The results of the recent beaver re-introduction in Knapdale, Argyll, have just been released.  I remember being interviewed by John Craven at the site for Countryfile in 2009 at the outset of the trial, and I have followed it with despair since then. While the report contained little of interest other than arguing that it attracted tourists and discouraged anglers, the biggest shock is that this very meaningless and ecologically foolish enterprise had the backing of Scotland’s leading zoology institution, the Royal Zoological Society of Scotland, and a leading environmental guardian, Scottish Wildlife Trust, as well as 2 million pounds of funding that could have been much better spent saving the Scottish wildlife that is still clinging on to our shores and hills. Shocking because of the very basic biology that was ignored.  While we can more easily forgive the amateur do-gooders around the Tay and in Devon who have illegally and irresponsibly released many beavers that now form a feral population of 150 individuals, ecologically educated members of these two institutes should really know better. Resitting Population Biology 101 is advised.  There are three reasons why re-introducing beavers, and any other single organism to an existing ecosystem is insane, and a single reason why the ecologists in SWT and RZSS, as well as the Taysiders and Devonians, got it so badly wrong.

 1. Philosophical reasons or The Garden of Eden Fantasy

What I also refer to as “Golden Age environmentalism”, the compulsive yet foundationless desire to recreate some habitat from the past, by “re-wilding” is rampant among conservationists. This is a very strange concept, given that you cannot go back in time. What is Eden, and when was it? 15000 years ago, for example, most of Britain was covered in ice. So should we kill everything but the snow algae and spread the country with liquid nitrogen to re-wild it back to this stage? It’s a bit like plastic surgery – it may make you look 20 years younger, but beneath it, you’re still the same age, and getting older by the day! Unfortunately, some of our leading environmental organizations practice this cosmetic approach to conservation. Scottish Natural Heritage, for example, appears to be playing a game of King Canute at Tentsmuir National Nature Reserve, where they cut down birch and willow in an attempt to “freeze” the dune system.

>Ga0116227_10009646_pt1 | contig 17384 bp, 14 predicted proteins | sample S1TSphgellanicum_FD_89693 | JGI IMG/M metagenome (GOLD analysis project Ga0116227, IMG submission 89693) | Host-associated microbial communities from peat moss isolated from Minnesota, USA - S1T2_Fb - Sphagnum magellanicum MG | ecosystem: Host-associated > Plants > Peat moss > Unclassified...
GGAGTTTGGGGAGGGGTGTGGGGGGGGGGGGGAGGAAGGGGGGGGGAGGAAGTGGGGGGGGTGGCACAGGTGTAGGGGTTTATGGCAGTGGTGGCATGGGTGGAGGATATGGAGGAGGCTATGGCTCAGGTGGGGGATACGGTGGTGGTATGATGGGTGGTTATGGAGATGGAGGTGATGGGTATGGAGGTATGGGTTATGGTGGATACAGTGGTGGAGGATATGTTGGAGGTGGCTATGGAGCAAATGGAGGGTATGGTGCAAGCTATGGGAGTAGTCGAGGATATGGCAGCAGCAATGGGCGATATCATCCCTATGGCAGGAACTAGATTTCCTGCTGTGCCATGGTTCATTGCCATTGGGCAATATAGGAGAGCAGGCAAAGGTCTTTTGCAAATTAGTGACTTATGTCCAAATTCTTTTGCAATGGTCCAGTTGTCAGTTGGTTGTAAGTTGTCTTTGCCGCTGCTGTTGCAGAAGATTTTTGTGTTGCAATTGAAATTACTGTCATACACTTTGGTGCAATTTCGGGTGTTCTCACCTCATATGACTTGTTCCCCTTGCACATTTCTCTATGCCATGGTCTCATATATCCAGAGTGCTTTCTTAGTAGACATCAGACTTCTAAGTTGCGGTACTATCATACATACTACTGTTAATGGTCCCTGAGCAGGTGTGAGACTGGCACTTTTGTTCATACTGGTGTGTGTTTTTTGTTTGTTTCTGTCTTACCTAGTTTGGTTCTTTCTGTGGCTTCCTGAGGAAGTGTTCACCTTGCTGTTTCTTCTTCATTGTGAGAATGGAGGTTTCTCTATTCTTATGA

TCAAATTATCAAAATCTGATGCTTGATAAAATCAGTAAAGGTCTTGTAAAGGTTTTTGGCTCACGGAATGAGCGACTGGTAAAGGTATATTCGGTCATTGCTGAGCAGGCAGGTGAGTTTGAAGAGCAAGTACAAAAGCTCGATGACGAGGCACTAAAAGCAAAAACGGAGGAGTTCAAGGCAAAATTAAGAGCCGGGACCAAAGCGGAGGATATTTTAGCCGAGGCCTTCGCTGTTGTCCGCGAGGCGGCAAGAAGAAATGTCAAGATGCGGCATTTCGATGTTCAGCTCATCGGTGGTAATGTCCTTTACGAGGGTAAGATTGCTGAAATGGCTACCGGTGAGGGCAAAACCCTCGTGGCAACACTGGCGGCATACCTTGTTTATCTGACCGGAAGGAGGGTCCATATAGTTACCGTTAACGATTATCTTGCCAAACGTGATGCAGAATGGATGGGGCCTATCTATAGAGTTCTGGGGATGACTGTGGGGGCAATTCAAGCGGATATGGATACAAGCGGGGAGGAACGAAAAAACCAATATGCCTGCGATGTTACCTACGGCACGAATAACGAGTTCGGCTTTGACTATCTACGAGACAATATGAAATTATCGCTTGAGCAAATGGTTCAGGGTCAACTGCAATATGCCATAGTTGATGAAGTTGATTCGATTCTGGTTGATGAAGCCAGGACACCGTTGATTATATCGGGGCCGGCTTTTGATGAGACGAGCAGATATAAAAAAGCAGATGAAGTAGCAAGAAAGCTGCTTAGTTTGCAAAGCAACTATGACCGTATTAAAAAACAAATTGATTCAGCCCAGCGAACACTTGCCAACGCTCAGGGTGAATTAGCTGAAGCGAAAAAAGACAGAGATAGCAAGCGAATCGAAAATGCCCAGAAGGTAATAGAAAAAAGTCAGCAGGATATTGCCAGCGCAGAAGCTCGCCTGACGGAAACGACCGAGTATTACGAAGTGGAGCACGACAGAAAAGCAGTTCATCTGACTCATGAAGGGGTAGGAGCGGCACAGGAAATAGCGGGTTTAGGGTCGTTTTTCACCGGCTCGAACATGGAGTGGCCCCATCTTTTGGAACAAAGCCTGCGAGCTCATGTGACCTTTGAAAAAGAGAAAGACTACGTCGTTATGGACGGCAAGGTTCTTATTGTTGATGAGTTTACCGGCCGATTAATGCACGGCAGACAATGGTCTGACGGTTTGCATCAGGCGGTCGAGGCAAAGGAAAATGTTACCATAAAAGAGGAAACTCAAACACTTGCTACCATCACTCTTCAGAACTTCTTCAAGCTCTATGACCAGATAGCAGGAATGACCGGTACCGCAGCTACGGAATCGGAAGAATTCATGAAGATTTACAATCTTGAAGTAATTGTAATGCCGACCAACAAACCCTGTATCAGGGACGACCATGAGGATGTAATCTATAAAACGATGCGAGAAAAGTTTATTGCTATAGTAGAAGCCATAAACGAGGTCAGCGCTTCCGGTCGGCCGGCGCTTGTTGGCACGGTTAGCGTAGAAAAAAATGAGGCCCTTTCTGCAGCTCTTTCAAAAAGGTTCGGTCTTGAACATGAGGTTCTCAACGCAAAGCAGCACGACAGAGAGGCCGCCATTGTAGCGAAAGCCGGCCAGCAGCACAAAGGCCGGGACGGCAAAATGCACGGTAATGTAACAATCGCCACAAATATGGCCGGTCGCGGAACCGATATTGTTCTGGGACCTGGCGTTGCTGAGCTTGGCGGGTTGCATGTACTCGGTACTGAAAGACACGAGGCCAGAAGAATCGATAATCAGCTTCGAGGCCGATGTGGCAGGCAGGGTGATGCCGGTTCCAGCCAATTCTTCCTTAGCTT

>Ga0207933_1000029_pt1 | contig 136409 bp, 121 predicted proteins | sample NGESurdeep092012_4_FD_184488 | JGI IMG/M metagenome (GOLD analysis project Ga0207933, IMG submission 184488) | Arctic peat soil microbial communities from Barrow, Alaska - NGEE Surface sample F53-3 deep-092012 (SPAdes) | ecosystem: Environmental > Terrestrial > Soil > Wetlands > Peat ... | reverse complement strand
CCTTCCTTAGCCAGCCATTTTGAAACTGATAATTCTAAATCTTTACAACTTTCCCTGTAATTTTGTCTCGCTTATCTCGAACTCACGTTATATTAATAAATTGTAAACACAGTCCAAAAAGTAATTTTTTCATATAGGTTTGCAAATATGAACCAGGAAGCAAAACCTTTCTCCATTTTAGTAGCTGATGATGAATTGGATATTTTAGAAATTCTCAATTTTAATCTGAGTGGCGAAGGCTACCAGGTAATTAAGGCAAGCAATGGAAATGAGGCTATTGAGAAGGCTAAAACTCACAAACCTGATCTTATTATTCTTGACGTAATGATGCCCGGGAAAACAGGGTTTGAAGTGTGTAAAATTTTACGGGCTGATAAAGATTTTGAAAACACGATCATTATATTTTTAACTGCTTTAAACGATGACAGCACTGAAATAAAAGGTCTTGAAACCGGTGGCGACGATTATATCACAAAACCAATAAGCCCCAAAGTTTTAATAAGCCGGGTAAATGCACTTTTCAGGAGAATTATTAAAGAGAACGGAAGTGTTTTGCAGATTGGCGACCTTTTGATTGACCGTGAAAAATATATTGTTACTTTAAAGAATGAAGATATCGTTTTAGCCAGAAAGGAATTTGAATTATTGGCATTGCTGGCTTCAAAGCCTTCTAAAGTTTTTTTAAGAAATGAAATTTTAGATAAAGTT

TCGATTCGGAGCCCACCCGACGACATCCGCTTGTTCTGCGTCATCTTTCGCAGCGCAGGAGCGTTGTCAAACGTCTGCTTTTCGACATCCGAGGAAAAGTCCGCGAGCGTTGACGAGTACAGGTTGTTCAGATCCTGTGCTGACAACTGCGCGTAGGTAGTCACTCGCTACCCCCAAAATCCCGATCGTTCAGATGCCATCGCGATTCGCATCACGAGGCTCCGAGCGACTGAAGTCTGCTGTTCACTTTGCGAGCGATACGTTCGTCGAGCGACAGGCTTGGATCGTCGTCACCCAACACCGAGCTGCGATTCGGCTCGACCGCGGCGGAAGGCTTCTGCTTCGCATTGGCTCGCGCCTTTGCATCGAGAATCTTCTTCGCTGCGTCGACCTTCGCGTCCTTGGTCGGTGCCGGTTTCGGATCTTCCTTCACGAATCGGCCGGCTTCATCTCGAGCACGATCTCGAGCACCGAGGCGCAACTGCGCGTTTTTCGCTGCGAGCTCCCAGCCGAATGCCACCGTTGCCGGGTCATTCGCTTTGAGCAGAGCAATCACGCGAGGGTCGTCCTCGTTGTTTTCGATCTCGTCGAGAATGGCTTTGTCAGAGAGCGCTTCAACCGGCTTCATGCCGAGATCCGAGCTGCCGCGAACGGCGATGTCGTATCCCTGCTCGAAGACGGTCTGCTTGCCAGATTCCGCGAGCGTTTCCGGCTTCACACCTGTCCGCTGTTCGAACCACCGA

We live in a changing world: communities have evolved away from what they were 400 years ago, when the beaver was last in Scotland, and from 800 years ago, when the beaver was in England. The industrial and agricultural revolutions, human population expansion, urbanization and climate change have made this a very different place. More essentially, its natural predators no longer exist here.

2. Biology